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Fixing Untrue Models

Link

Sometimes we work on projects that are sloppy. And sometimes those projects were started by us. And sometimes that happens.

 

No matter who started the mess, having a non-orthogonal model is never a good thing. It usually indicates a potential training opportunity - like how to hold down the shift button when modeling to keep everything orthogonal. Or using the tracker, coordinate box, guide lines or grid snap to keep everything true. Perhaps your project has walls at 90.3099 degrees instead of 90 degrees. Or columns at 0.01 degrees instead of 0. Or a beam at 359.437 degrees instead of at 360. We've all seen it, right?

 

If left unchecked an untrue model can lead to rounding and even quantity calculation errors, which can lead to real-world issues on the building site. So it's always best to clean them up before the project progresses too far. Fortunately there's a few tricks we can use to massage our models back into shape. Building models that is.

 

The first is a handy little label created by our long-time ARCHICAD friend, James Murray. In case you've been living in a cave, James has had one of the most long-running ARCHICAD Blogs - for Rill Architects at onland.info. Check it out if you haven't already. He's a modest guy, but here's what he half looks like:

 

 

The label is called Element Orientation Check and it can identify non-orthogonal walls, columns, and beams. It can also identify objects, lamps, and skylights should you need to.

It is also available on BIMcomponents at https://bimcomponents.com/LCF/Details/6119 which means you will also be able to search and download it through your Object Settings dialog.

Or you can download the label and load it via the File> Libraries and Objects> Library Manager... then locate it in the Label Tool Settings:

 

 

The label has an option to check or dismiss 45 degree angles. Only check this if your project intentionally has 45 degree walls. It also has pen settings for OK elements and Problem elements. I choose green for OK and red for Problem, because I'm original like that.

 

Once the label is set up, select all the relevant elements (ie. walls, columns and beams) in floor plan and use the Document> Document Extras> Label Selected Elements:

 

 

Now all the elements will be labeled. The orthogonal elements will appear as OK and the untrue elements will show with their angles:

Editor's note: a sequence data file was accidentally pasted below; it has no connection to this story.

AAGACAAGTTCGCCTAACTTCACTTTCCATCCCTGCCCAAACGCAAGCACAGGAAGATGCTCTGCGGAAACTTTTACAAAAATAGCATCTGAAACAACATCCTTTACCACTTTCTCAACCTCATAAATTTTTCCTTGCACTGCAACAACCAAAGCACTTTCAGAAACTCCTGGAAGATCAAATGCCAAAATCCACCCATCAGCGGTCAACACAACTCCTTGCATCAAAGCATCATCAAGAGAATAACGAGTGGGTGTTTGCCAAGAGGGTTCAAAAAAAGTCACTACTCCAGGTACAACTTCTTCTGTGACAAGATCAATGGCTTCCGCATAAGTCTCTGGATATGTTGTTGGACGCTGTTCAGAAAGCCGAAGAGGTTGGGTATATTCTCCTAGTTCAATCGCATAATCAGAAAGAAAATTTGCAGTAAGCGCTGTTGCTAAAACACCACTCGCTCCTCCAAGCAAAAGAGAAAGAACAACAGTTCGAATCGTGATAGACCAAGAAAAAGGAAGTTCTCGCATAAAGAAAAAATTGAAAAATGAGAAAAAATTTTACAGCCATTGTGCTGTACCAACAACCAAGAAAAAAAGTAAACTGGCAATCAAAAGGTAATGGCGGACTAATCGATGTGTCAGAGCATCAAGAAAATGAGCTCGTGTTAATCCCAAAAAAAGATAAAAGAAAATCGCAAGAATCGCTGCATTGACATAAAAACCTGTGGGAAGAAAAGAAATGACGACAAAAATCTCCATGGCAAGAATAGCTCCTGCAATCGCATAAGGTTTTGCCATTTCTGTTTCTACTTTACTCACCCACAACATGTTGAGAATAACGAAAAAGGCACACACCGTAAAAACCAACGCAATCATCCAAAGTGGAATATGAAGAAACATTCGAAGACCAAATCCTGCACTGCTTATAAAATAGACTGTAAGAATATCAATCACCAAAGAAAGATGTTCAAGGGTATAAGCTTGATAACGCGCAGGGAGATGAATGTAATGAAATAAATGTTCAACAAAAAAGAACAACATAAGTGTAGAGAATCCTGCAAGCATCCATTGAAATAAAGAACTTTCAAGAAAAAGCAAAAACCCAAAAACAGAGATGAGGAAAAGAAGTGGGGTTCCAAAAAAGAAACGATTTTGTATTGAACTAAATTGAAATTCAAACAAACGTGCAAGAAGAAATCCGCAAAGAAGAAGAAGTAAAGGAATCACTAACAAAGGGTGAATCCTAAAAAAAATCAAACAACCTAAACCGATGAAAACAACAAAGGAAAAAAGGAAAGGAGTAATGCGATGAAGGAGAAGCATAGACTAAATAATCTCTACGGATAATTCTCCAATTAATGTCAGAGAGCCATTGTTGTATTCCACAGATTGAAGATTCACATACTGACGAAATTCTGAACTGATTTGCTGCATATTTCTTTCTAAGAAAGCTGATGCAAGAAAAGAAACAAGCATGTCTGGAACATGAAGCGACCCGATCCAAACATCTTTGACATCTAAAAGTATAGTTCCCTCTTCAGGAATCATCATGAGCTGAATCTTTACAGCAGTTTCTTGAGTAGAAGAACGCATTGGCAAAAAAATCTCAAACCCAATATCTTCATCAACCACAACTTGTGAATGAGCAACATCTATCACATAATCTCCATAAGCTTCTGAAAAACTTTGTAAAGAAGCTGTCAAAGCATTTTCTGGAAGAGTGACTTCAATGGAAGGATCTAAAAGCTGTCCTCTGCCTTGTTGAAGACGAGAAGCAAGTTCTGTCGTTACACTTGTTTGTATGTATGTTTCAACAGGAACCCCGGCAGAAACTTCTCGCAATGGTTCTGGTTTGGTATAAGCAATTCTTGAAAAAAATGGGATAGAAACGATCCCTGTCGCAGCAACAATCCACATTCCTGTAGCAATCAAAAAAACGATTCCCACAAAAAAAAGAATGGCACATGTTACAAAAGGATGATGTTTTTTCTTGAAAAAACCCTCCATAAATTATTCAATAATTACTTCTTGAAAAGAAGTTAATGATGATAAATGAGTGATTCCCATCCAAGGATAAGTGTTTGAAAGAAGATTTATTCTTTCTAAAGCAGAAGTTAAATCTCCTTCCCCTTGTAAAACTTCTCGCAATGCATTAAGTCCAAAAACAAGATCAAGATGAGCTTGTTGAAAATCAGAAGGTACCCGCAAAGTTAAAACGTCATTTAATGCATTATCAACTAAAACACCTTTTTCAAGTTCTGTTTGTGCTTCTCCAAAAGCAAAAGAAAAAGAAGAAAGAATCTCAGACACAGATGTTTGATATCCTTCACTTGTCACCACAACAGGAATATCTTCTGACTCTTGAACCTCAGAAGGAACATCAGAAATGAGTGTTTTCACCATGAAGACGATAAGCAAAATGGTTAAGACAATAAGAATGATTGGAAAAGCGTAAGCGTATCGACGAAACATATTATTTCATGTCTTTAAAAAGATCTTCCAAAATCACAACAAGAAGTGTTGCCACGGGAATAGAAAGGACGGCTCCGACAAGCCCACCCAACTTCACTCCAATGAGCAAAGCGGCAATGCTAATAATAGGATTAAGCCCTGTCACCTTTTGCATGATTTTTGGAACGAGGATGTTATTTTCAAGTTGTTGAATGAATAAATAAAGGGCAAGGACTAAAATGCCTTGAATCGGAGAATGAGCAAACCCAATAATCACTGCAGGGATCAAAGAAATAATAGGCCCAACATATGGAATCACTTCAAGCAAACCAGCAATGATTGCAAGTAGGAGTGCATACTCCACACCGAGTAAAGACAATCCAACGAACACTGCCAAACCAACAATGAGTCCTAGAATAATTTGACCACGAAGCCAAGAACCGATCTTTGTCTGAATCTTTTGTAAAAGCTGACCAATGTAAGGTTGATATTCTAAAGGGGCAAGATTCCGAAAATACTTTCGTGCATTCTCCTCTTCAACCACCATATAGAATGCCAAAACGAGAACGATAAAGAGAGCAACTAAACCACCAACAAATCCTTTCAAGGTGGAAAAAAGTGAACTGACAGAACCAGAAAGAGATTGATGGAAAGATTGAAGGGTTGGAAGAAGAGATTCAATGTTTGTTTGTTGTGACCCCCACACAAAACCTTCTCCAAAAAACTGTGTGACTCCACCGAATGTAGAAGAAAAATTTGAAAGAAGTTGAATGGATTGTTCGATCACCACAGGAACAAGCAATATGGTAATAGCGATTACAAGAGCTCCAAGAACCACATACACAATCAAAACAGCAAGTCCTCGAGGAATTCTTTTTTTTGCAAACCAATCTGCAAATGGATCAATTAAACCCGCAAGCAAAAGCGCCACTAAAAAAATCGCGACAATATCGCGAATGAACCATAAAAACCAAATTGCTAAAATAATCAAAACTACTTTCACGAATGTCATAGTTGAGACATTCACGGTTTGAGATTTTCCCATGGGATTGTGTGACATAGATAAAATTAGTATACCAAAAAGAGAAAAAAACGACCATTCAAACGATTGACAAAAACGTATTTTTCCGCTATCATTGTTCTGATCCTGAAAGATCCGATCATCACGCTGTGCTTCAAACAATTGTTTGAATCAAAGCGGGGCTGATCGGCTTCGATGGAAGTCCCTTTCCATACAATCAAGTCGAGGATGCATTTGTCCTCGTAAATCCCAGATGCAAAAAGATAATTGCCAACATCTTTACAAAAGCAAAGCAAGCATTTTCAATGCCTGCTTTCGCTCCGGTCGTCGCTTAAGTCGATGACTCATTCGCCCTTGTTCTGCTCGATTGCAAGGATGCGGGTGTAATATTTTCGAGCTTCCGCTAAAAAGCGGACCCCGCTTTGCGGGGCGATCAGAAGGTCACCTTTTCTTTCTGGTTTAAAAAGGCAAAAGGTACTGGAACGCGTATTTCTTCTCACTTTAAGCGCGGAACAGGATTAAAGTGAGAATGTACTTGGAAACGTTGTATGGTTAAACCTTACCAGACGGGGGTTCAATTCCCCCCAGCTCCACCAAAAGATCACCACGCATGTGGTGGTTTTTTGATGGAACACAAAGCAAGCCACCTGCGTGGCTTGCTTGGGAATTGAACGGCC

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At this point you can use a variety of methods to true up the model. One of the easiest is to simply select the ends of the walls and use View> Snap Guides to drag and drop the ends of the walls at the X and Y axis intersections of the other ends of the walls:

 

 

Columns, objects, lamps, and skylights can all have their rotations set right in the Info Box.

 

 

 

You can also use the marquee, guide lines, etc, but whatever you do, do not try eyeballing it! And once the elements are all squared up, you'll most probably need to stretch the model to match standard dimensions. Select your elements and use Document> Document Extras> Automatic Dimensioning> Exterior Dimensioning to check the model:

 

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This is where the marquee is really your friend! But again, don't eyeball it. Reference your stretch measurements by the other end of the wall, not by the end you're stretching from.

 

 

Good luck trueing up those sloppy ARCHICAD models and make sure the person who started it gets some good Training!

This label is also included in our BIM6x Template Kits. Be sure to check them out! 

 

Cheers, Link.

 

 

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"I’ve had the pleasure of working with Chris Clark of BIM6x for a number of years now with regard to my use of the BIM software application, ARCHICAD. At all times I’ve found him and his associates to be very knowledgeable, professional and helpful in every way.”

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"ARCHICAD has enabled Slichter Architects to expand our services while mainstreaming our workflow. By embracing BIM technology we have provided our clients early project models for both interior and exterior review while developing the projects for quick turn around of construction drawings once the design is approved."

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Boise, ID